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Manowar is one of those bands that you either completely love or completely hate, there is no middle ground with them. Whether they are going at full throttle, pounding it out slow and heavy, or playing an epic ballad the nature of this band is blatant to the core. They present themselves as they are, and you either take them at face value, or you run like hell before getting your ass kicked off the planet.
"Kings of Metal" embodies the spirit of what Manowar has always been better than most of their previous releases, owing mostly to a much stronger production and a lyrical approach that departs from the MTV subject matter found on "Fighting the World". The guitars are loud, the bass and drums are thunderous, and the vocals pierce through the wall of sound and tell grand tales of true metal.
There aren't really any bad songs on here, but there are some songs that require some perspective as they tend to differ from the more traditional rock all the time approach that Manowar has previously held to. I have thus broken these songs down into 4 categories.
The fast cookers: "Wheels of Fire" is pure speed metal with an amazing chorus and tons of flashy guitar leads. "Hail and Kill" is another fast one with a ton of lyrical metaphors to the take no prisoners approach Manowar has to metal. "Blood of the Kings" is a long winded speed anthem with one of Eric Adam's most amazingly dramatic vocal performances ever.
The power ballads: "The Crown and the Ring" is a slow lamenting orchestral and choral arrangement that focuses pretty much on vocal performance and lyrical storytelling. "Hear of Steel" is by far the greatest track on here, and embodies the same heroic lyrical storytelling that Lost Horizon continues to emulate. Great piano and guitar work on this one, and yet another unforgettable performance by Adams.
The Mid-tempo rockers: "Kings of Metal" is an energetic audience pleaser that pretty much embodies Manowar's live shows. Definately tailored for live consumption. "Kingdom Come" is a bit flat in terms of structure, and is my pick for the weak link on this album, but still has some fairly solid riffs in the guitar tracks. "Pleasure Slave" is definately a lyrical satire, and all one has to do is take notice of the year that the album was released. Obviously Joey DeMaio, being a supporter of free speech, was revolted by Tipper Gore's fascist campaign against lyrical freedom in music and decided to give that prude bitch something to complain about. The song is a bit slow and repetitive, but the lyrics are down right hillarious, and when you take into account who they are intended towards it is twice as humerous. Obviously not for the politically correct, although if you are offended by stuff like this, you probably don't have the intestinal fortitude for the entire genre and should probably check out the country music scene.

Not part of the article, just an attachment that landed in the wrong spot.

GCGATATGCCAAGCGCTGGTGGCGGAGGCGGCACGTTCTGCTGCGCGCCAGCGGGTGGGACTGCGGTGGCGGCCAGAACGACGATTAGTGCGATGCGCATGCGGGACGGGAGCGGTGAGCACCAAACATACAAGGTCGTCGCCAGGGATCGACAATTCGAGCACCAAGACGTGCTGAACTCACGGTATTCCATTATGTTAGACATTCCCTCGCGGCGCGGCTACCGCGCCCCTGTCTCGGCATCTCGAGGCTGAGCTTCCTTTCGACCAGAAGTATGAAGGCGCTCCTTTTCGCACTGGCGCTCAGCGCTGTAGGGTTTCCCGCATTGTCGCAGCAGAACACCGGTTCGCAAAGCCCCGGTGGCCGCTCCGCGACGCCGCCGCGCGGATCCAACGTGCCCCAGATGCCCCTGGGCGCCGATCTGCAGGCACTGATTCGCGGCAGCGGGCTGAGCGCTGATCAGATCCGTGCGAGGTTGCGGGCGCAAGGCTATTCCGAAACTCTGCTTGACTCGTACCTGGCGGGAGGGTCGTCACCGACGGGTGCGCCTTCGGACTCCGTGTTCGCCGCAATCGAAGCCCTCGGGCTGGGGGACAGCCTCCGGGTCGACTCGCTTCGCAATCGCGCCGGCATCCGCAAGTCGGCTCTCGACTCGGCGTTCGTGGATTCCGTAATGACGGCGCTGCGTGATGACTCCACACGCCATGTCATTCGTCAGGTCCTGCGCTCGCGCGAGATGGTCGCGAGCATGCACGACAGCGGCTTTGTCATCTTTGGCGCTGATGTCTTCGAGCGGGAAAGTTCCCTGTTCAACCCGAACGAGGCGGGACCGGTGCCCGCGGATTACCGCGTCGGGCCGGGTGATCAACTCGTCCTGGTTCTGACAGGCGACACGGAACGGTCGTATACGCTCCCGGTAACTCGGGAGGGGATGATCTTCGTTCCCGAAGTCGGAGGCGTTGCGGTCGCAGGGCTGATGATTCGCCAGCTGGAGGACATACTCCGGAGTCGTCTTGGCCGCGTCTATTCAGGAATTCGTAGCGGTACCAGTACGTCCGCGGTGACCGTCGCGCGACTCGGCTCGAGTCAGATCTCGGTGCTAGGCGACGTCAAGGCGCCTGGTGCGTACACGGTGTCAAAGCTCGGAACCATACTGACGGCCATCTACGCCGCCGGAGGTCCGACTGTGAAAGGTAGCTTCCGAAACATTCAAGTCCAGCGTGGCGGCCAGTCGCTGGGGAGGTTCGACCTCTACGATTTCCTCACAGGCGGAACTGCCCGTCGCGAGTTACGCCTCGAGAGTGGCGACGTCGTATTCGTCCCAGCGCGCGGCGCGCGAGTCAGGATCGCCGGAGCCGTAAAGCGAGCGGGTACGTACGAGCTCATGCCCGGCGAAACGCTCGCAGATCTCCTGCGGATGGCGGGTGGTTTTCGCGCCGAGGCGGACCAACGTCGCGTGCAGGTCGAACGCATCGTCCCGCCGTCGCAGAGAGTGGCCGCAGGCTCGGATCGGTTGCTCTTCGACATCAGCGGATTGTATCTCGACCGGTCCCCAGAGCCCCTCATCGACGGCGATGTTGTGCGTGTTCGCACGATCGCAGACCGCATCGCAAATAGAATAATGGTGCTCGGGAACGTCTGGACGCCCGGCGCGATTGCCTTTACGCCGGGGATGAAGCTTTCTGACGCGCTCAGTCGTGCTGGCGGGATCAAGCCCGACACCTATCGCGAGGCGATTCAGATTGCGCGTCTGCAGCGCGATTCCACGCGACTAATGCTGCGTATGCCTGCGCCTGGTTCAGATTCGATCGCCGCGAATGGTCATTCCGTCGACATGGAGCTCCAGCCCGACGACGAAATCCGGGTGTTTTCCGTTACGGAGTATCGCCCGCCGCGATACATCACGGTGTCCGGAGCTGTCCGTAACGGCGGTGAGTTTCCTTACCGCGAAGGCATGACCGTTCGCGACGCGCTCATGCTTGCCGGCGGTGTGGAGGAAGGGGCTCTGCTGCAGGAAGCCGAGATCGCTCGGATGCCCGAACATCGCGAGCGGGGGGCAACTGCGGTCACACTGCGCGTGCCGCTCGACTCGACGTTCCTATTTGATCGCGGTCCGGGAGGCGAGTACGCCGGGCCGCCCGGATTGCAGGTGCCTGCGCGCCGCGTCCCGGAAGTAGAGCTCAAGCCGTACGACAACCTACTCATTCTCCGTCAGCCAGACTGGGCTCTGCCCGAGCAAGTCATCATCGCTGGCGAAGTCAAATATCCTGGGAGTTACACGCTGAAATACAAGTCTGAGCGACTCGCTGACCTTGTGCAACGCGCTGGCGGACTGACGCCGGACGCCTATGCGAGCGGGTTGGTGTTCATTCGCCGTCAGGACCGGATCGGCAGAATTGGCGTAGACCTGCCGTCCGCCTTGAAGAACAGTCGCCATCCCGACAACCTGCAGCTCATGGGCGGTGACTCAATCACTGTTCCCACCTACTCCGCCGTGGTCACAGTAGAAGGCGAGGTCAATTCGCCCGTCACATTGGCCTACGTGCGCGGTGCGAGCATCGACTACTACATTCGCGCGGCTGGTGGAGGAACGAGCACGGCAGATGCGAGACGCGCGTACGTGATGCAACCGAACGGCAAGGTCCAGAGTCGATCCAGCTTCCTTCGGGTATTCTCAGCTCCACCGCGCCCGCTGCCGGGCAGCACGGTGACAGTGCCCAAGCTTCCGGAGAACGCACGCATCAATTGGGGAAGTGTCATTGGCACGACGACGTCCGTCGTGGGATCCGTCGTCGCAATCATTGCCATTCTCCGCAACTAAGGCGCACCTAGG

The Outliers: "Sting of the Bumblebee" is probably one of the craziest conceptions ever realized, doing a rendition of Rimsky Korsakoff's "Flight of the Bumblebee" on a bass guitar, not exactly the easiest instrument to perform such a piece on. This is the reason why I say Joey DeMaio is a better bassist than Cliff Burton. "The Warrior's Prayer" is a rather interesting narrative that leads into "Blood of the Kings". Although it is a bit overly dramatic at times, it does embody the nature of the band, 4 barbarian/viking lords of the 4 winds.
In conclusion, this is a must have for fans of fast, melodic, heavy metal. With the exception of "The Triumph of Steel", this is about as fast as it gets with Manowar. Crossover appeal to power metal and speed metal fans on this one, as well as appeal to the traditional target audience. I Highly recommended picking it up today.